The social and environmental performances of big enterprises are increasingly coming under regulatory regimes that aim to reassert social control over them to improve their social obligations. In practice, corporate social responsibility (CSR) has its limitations for long term sustainability.
Thus, the corporate accountability movement has proposed a variety of regulatory movements that include obligations as opposed to responsibility. This volume provides insights into these dimensions of the interface between corporate players and questions of sustainability.
will be useful to teachers and graduate and post-graduate students of environmental sciences and management, environment activists, NGOs, multilateral organizations, funding organizations, policymakers, and trans-nationals especially of the developing world, as well as general readers.
1. Corporate Responsibility, Accountability and Law: An Introduction
2. Sustainable Development, Corporate Sustainability, and Corporate Social responsibility: the Missing Link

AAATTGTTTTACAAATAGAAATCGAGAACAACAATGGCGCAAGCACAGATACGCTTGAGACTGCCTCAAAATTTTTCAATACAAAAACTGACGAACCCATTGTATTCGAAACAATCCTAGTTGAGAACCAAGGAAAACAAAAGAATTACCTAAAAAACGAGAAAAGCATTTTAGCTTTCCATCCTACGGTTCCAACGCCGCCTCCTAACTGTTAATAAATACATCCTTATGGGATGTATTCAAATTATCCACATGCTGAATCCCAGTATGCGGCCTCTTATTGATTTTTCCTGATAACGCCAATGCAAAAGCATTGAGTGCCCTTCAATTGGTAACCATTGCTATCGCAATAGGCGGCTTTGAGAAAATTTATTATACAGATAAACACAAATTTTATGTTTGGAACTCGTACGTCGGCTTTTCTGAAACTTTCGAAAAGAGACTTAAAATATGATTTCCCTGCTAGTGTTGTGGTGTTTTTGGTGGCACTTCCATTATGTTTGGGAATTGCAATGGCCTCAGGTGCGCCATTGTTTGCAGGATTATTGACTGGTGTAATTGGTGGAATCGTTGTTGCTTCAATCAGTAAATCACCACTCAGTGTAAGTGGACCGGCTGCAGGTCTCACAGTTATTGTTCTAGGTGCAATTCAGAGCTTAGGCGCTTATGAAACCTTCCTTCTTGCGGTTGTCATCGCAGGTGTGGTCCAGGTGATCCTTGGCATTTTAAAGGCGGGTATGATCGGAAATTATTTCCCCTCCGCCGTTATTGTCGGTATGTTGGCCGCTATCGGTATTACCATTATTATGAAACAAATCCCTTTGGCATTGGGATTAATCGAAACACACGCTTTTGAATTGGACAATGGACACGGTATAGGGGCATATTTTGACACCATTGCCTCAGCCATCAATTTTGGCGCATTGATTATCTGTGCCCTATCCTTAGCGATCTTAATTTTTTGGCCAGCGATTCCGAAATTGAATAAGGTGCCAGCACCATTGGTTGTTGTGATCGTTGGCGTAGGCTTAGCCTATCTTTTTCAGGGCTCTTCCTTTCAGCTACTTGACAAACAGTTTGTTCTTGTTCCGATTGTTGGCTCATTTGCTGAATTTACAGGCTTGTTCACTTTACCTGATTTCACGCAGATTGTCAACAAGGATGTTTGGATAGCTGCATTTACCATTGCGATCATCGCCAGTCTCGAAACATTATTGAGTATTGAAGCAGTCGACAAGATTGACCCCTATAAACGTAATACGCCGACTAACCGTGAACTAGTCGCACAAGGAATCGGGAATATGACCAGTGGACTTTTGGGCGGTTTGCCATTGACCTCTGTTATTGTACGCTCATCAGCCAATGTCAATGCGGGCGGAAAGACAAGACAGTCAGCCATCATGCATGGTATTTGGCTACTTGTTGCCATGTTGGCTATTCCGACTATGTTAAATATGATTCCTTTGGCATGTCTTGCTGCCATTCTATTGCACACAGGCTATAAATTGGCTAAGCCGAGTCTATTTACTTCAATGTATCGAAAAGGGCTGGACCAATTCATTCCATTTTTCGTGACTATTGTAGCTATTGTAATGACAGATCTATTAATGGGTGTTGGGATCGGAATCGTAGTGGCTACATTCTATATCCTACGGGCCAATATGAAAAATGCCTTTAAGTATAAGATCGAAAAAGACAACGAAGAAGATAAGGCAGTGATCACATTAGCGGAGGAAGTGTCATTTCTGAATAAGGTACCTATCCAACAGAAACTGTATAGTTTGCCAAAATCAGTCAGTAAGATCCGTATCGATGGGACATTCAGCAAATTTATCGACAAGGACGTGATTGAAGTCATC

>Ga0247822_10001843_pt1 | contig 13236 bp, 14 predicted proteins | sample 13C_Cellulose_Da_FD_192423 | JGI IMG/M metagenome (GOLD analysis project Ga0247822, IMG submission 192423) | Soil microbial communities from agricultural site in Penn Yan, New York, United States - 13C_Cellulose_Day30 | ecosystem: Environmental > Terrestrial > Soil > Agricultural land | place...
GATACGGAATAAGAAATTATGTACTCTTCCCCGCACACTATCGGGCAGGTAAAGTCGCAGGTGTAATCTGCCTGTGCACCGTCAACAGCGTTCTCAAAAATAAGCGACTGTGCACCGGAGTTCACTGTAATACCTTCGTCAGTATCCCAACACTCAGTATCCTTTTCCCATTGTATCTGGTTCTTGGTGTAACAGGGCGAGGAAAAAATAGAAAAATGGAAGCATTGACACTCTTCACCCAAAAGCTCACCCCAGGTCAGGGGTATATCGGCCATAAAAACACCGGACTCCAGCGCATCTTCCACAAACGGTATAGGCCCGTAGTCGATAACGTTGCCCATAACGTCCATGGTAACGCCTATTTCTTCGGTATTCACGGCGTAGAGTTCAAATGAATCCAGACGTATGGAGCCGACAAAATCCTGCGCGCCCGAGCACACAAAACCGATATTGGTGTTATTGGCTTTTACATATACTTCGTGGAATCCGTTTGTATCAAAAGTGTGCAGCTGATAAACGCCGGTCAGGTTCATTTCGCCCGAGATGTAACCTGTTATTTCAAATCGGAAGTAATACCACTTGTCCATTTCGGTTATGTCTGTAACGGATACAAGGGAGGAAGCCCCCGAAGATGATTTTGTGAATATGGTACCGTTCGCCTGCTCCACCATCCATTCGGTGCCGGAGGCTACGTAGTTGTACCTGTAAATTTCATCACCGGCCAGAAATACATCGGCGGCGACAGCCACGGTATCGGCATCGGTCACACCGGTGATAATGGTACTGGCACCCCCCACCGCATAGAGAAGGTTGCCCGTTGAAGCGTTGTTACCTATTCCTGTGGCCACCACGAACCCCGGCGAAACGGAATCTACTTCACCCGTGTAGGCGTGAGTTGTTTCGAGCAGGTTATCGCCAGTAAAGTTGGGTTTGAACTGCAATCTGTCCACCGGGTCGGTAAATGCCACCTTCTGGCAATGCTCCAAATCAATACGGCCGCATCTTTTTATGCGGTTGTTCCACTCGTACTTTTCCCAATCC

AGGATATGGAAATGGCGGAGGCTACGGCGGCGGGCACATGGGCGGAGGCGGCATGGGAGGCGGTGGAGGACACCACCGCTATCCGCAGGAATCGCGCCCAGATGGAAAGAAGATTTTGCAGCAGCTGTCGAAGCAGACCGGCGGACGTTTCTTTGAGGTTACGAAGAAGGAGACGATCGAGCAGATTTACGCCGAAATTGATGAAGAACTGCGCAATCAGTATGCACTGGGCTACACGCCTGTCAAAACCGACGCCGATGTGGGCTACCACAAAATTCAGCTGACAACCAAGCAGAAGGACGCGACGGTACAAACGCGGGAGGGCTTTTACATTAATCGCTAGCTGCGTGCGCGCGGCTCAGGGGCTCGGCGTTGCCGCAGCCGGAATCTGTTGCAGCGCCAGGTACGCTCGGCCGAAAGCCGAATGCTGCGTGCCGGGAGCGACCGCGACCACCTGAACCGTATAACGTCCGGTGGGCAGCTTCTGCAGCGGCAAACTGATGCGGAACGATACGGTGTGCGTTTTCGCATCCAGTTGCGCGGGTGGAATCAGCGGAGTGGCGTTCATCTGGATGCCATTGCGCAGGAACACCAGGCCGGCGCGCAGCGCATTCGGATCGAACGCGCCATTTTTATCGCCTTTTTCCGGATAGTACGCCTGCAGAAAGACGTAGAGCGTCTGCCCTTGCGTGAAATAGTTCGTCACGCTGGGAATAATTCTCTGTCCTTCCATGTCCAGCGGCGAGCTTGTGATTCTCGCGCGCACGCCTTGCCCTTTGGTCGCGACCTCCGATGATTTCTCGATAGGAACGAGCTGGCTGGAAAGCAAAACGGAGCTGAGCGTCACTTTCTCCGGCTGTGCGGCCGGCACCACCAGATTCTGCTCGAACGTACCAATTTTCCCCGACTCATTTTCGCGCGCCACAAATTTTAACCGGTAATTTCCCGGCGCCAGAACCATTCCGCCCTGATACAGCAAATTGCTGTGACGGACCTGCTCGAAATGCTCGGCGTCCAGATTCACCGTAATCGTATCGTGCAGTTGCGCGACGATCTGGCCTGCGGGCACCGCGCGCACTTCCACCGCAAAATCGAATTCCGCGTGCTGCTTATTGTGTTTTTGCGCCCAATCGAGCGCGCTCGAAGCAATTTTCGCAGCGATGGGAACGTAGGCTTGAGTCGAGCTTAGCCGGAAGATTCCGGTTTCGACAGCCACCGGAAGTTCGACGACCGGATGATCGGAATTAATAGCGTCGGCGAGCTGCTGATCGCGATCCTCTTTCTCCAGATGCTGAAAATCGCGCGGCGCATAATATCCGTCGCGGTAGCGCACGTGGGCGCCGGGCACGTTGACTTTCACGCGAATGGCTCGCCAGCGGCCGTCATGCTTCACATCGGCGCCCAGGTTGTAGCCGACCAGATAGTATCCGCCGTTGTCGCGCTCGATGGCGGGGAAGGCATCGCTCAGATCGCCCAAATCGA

3. Sustainability: The Need for Institutional Change
4. Social and Environmental Liabilities of
Transnational Corporations: New Directions, Opportunities and Constraints
5. Corporate accountability in The Agrofood Sector: The Case of Illegal GMO Releases
6. Corporate Accountability in S. Africa: An Evaluation of Sectoral Differences
7. Corporate Environmental Behaviour: a
comparative Study of Firms in The Indian Steel Industry and paper Industry
8. Patterns of Pollution Compliance
9. The Effect of International Convention on Oil Spills
There are no Instructor/Student Resources available at this time.
Peter Utting is Deputy Director of the UNRISD. Jennifer Clapp is a Professor of Environment and Resource Studies at the University of Waterloo in Ontario, Canada.
It's Only Business!
- Meera MitraCan Compensation Prevent Impoverishment?
- Edited by Michael M. Cernea and Edited by Hari Mohan MathurMaking Sense
- Margot Northey and Joan McKibbin